Certain insects and animals such as bees, birds, bats, fish, and dolphins possess senses that lie far beyond the realm of human experience. Examples include echolocation, internal navigation systems, and systems based on bioelectricity. In this book Howard C. Hughes tells the story of these "exotic" senses. He tells not only what has been discovered but how it was discovered—including historical misinterpretations of animal perception that we now view with amusement.
The book is divided into four parts: biosonar, biological compasses, electroperception, and chemical communication. Although it is filled with fascinating descriptions of animal sensitivities—the sonar system of a bat, for example, rivals that of the most sophisticated human-made devices—the author's goal is to explain the anatomical and physiological principles that underlie them. Knowledge of these mechanisms has practical applications in areas as diverse as marine navigation, the biomedical sciences, and nontoxic pest control. It can also help us to obtain a deeper understanding of more familiar sensory systems and the brain in general. Written in an entertaining, accessible style, the book recounts a tale of wonder that continues today—for who knows what sensory marvels still await discovery or what kind of creatures will provide the insights?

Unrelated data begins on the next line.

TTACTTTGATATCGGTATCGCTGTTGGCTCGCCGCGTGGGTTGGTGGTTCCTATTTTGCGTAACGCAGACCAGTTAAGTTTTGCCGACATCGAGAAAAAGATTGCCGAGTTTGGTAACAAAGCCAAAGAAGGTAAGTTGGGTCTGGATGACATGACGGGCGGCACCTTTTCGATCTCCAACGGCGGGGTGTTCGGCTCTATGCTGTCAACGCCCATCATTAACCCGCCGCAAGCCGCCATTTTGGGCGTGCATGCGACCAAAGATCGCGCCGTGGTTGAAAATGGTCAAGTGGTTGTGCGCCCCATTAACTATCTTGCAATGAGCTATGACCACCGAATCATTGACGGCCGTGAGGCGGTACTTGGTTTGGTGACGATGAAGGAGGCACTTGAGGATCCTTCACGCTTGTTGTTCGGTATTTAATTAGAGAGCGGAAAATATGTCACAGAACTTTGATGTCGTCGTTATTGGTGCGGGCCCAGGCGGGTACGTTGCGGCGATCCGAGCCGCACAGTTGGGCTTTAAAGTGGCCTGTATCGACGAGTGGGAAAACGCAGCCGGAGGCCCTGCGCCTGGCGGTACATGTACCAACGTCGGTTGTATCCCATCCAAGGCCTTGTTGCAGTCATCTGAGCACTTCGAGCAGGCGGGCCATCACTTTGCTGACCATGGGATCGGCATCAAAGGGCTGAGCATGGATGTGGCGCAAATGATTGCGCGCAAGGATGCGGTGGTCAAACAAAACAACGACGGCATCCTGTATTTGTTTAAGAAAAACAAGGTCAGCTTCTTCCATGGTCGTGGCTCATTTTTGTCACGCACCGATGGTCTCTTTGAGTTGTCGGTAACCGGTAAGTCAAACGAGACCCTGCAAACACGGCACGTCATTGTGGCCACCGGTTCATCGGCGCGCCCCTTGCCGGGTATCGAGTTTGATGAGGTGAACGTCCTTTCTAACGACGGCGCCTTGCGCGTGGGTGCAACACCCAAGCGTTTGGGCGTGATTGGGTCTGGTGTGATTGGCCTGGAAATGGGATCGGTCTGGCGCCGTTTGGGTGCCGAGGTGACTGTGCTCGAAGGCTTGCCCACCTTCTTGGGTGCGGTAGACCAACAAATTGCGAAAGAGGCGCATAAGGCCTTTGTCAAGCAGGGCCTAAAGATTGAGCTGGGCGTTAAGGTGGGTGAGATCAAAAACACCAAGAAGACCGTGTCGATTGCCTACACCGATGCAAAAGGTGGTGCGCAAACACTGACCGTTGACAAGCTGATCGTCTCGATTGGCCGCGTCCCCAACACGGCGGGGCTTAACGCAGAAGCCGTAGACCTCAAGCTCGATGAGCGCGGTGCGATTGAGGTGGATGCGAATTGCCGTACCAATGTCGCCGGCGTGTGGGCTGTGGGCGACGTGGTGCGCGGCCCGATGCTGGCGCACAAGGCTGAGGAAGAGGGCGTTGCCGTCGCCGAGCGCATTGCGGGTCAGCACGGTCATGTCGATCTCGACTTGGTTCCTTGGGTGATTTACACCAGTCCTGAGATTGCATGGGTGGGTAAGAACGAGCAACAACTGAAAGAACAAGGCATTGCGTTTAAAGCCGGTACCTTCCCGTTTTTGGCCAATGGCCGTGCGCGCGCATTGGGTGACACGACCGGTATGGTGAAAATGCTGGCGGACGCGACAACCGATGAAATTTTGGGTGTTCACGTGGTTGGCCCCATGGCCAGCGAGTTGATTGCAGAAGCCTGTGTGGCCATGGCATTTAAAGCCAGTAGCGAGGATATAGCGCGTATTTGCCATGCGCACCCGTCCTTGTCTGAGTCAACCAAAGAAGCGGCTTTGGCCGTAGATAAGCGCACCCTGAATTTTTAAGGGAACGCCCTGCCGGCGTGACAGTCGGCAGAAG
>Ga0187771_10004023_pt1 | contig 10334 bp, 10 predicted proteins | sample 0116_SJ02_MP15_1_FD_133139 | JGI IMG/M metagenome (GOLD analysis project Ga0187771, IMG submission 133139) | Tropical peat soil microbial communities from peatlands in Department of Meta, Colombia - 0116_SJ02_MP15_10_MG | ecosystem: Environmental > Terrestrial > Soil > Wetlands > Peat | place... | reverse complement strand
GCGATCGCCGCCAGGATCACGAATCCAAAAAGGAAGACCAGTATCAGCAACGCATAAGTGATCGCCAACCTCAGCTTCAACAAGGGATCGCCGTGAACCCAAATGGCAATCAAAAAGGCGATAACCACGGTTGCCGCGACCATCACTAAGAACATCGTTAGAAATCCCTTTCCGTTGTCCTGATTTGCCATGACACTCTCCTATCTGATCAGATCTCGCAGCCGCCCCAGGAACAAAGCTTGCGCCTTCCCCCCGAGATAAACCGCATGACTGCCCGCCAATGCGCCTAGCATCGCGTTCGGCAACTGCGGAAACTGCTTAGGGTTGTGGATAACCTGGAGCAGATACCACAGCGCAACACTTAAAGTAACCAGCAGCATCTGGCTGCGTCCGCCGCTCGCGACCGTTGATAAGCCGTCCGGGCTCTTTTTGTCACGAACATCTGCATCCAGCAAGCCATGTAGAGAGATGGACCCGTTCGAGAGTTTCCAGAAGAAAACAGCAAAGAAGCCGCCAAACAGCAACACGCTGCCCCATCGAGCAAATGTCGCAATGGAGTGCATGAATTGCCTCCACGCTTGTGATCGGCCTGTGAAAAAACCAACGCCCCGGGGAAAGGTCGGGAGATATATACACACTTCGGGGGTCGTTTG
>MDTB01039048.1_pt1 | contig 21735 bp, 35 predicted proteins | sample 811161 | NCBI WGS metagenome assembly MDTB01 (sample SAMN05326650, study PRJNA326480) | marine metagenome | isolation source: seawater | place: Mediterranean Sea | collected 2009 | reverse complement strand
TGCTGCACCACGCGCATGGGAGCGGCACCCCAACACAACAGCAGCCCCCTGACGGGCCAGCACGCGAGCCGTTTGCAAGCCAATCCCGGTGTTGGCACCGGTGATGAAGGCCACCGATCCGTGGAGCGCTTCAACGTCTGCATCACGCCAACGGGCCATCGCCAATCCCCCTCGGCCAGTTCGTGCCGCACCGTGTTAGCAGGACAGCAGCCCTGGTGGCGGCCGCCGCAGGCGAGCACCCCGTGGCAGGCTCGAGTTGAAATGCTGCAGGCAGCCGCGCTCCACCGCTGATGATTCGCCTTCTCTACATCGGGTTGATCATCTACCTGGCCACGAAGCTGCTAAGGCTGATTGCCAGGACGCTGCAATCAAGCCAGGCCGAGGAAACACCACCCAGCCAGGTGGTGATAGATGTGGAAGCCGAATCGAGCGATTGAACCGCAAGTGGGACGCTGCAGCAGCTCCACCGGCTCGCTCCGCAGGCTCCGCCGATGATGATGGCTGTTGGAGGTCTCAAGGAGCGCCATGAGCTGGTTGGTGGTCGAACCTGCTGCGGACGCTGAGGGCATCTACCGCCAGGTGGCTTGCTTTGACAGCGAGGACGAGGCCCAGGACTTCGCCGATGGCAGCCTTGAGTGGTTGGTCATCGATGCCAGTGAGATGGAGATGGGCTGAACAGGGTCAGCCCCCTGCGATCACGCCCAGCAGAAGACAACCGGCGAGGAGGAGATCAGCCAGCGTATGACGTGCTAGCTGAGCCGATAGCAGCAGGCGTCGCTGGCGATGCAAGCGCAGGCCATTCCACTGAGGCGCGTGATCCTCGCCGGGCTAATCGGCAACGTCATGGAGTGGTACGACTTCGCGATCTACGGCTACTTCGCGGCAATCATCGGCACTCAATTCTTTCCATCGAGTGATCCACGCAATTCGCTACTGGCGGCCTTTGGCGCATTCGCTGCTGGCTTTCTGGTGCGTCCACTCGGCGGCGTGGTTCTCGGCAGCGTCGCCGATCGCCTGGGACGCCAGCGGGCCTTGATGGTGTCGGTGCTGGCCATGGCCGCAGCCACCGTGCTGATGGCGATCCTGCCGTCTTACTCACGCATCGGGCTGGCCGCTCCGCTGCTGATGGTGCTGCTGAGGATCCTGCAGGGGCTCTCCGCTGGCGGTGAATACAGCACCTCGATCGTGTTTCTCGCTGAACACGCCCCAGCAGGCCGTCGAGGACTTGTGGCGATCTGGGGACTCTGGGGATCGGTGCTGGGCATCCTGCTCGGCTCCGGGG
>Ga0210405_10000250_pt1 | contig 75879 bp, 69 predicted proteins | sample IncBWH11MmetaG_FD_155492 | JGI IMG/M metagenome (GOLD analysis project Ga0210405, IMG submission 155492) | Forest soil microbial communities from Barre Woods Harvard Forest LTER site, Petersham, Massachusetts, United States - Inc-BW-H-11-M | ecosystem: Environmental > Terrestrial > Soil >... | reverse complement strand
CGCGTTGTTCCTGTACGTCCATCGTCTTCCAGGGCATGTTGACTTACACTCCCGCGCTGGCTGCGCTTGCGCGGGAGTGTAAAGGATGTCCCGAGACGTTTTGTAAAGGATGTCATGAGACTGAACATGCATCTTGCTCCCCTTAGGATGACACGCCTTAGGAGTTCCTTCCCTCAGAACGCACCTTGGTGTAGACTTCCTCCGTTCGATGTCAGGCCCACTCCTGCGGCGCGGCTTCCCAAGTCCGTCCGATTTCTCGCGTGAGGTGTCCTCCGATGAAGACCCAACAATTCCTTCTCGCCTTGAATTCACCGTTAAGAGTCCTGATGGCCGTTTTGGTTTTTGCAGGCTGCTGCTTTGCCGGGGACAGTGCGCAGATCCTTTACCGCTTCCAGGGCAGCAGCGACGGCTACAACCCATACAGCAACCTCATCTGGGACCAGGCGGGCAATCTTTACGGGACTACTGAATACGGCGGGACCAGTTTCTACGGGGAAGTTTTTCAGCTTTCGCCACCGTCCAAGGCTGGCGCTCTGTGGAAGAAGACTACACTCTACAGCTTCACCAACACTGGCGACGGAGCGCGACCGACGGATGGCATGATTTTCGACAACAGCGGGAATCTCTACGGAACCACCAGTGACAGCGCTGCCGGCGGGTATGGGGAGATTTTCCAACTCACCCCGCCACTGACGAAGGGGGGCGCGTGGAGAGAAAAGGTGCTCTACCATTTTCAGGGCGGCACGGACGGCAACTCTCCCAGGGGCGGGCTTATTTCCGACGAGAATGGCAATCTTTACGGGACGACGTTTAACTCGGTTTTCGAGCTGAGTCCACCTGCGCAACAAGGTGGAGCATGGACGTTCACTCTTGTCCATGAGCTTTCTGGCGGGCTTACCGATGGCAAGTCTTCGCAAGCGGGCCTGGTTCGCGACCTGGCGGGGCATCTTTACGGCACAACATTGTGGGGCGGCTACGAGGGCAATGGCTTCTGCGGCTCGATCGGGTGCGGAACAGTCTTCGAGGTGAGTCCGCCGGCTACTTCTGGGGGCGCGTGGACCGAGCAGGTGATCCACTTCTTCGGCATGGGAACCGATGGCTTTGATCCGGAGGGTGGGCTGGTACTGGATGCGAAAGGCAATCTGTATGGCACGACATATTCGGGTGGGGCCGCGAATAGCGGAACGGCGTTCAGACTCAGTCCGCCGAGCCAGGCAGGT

About the Author
Howard C. Hughes is Professor of Psychology at Dartmouth College.
Winner of the 1999 AAP/PSP award in the category of Biological Sciences, granted by the Professional/Scholary Reference Division of the Association of American Publishers.